2016’s Best & Worst Ohio Cities for Job Seekers
Ohio might be known for its seemingly endless, chilly winters and heated college-football rivalry with Michigan, but it’s also begun cultivating a reputation as a solid labor market. In July, the Buckeye State’s unemployment rate fell to 4.8 percent, below the nation’s 4.9 percent, after 43 straight months of disappointment.
And a shortage of jobs isn’t likely in the coming years. According to an employment-outlook report, the number of jobs in Ohio is projected to grow by 178,000 annually through 2022. But while skilled manufacturing and transportation and trade are the state’s leading industries, this is perhaps a better time to advance in the education and health care fields, which are expected to add the most workers.
Those lucky enough to find employment also can anticipate bigger paychecks. Between 2014 and 2015, per-capita personal income increased by nearly 3 percent to $43,478, pushing its national rank from 37th to 29th. This year, Moody’s Analytics expects that figure to grow another 5.2 percent.
As in any state, however, local employment scenes and workers’ salaries vary in strength from city to city. WalletHub’s analysts therefore compared 145 Ohio cities to determine the best markets for job seekers. In making such a comparison, we examined each city across 16 key metrics that speak to its employment environment. Our data set ranges from “job opportunities” to “monthly median starting salary” to “percentage of employers providing benefits.” Scroll down for our findings, additional expert commentary and a full description of our methodology.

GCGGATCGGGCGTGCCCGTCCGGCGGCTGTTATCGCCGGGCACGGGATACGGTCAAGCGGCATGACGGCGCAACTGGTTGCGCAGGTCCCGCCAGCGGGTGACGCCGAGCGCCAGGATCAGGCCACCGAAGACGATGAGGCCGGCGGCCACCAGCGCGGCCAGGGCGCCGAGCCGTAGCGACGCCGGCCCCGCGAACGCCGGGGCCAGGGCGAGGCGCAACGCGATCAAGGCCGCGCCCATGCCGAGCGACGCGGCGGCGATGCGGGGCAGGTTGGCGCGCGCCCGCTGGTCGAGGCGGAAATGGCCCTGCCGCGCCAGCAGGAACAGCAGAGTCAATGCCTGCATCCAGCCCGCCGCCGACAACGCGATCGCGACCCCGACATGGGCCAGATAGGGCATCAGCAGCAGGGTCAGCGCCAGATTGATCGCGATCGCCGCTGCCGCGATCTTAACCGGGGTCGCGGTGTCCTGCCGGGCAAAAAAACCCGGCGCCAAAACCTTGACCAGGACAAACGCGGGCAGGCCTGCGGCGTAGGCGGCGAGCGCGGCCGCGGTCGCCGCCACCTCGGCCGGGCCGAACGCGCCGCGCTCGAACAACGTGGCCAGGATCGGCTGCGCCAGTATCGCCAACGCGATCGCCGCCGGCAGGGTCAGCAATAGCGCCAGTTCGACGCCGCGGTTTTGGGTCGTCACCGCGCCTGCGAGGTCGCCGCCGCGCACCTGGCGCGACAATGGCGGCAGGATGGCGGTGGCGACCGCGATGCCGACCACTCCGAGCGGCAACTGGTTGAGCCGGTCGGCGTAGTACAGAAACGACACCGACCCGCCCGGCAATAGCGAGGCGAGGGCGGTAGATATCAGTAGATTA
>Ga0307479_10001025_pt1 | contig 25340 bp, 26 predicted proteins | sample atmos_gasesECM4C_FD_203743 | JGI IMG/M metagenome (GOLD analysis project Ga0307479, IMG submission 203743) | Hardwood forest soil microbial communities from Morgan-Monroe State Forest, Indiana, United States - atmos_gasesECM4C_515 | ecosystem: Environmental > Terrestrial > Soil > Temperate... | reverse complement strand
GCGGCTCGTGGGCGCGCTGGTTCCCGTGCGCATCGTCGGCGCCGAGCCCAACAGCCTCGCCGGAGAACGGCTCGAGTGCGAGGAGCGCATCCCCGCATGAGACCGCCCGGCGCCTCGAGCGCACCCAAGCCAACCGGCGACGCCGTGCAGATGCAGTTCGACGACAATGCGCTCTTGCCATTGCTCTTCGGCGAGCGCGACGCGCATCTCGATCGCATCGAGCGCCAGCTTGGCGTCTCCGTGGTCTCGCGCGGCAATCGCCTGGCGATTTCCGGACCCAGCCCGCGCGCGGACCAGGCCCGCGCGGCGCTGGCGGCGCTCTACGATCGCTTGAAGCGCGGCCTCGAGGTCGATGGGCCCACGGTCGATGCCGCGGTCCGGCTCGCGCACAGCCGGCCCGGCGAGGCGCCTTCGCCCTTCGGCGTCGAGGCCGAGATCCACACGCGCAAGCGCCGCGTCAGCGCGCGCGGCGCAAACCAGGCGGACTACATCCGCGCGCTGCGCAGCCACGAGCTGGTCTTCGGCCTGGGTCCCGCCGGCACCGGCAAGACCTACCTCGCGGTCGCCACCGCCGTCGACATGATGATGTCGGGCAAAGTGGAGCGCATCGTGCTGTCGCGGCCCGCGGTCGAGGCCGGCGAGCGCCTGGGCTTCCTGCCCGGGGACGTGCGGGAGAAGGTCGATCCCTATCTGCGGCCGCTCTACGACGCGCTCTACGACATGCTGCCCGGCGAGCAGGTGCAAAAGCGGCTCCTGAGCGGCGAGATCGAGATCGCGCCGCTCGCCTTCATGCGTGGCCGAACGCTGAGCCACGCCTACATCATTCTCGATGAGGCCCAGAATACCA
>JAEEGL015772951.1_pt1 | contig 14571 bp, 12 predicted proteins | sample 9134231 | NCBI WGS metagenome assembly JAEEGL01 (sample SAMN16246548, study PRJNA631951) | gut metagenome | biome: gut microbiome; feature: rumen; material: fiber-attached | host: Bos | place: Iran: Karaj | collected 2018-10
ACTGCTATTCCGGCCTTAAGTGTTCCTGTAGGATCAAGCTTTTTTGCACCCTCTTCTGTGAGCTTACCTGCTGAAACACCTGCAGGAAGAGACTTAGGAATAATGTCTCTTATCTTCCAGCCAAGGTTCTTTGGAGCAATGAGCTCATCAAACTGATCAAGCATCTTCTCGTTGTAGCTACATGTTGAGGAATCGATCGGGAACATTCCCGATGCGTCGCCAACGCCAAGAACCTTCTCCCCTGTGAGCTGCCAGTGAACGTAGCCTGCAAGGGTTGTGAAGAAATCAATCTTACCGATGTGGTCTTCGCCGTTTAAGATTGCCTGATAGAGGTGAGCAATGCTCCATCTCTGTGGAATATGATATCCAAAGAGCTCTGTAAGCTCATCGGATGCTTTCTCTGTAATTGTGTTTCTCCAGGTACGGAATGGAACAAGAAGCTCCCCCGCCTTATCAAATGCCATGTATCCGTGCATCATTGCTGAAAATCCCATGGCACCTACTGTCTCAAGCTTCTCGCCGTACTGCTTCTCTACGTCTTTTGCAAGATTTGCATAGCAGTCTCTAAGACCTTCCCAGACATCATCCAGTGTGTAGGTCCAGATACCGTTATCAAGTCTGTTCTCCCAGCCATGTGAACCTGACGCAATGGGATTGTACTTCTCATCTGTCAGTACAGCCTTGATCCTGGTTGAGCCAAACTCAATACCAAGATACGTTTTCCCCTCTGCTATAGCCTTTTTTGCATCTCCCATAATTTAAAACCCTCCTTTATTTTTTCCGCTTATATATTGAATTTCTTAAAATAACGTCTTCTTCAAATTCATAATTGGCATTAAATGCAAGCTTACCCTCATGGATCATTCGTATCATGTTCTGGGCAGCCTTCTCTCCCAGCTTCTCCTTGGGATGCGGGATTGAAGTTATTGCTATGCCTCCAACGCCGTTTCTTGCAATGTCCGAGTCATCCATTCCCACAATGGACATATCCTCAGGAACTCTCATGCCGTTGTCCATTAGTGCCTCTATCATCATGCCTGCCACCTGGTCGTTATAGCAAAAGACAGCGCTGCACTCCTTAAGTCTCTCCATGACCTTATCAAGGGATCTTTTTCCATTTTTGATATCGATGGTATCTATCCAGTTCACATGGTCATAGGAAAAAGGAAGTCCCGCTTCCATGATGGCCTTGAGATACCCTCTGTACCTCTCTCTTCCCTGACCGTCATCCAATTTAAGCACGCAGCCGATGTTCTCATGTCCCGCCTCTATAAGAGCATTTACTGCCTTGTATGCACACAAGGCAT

‘Job Market’ Rank
‘Socioeconomic Environment’ Rank
|5||Rocky River, OH||68.96||4||29|
|10||Seven Hills, OH||65.97||12||27|
|13||Bay Village, OH||65.21||5||83|
|18||Grove City, OH||63.37||23||46|
|19||Blue Ash, OH||63.29||7||81|
|21||Broadview Heights, OH||62.59||33||23|
|27||Avon Lake, OH||61.67||21||76|
|36||Upper Arlington, OH||60.16||54||25|
|39||New Philadelphia, OH||60.00||27||78|
|47||North Canton, OH||58.89||66||19|
|50||Parma Heights, OH||58.28||52||47|
|52||North Olmsted, OH||58.17||59||61|
|56||Cuyahoga Falls, OH||57.79||57||74|
|66||North Royalton, OH||56.10||73||63|
|69||University Heights, OH||55.75||86||34|
|73||West Carrollton, OH||54.95||76||65|
|75||Shaker Heights, OH||54.71||91||37|
|95||Van Wert, OH||52.52||64||126|
|96||Bowling Green, OH||52.48||114||32|
|101||Richmond Heights, OH||51.63||99||96|
|103||Huber Heights, OH||50.97||106||104|
|107||South Euclid, OH||50.57||120||52|
|108||North Ridgeville, OH||50.51||122||48|
|120||Cleveland Heights, OH||48.69||133||31|
|133||Washington Court House, OH||44.89||131||129|
|135||Garfield Heights, OH||44.70||132||121|
|140||East Cleveland, OH||43.45||140||102|
|143||Maple Heights, OH||42.46||141||110|
Ask the Experts
In search of additional insights into the Ohio job scene, we posed the following questions to a panel of experts in the fields of human resources, economics and more. Click on the panelists’ profiles to read their bios and thoughts on the following key questions:
- Will the IT industry still play a major role in Ohio’s economy in the coming decades? What other fields are expected to grow the most in the near future?
- Which are the biggest challenges faced by Ohio’s job seekers today?
- Looking just within Ohio, what are the most common mistakes that job seekers make?
- What types of programs have proven effective in helping unemployed persons to find work in Ohio?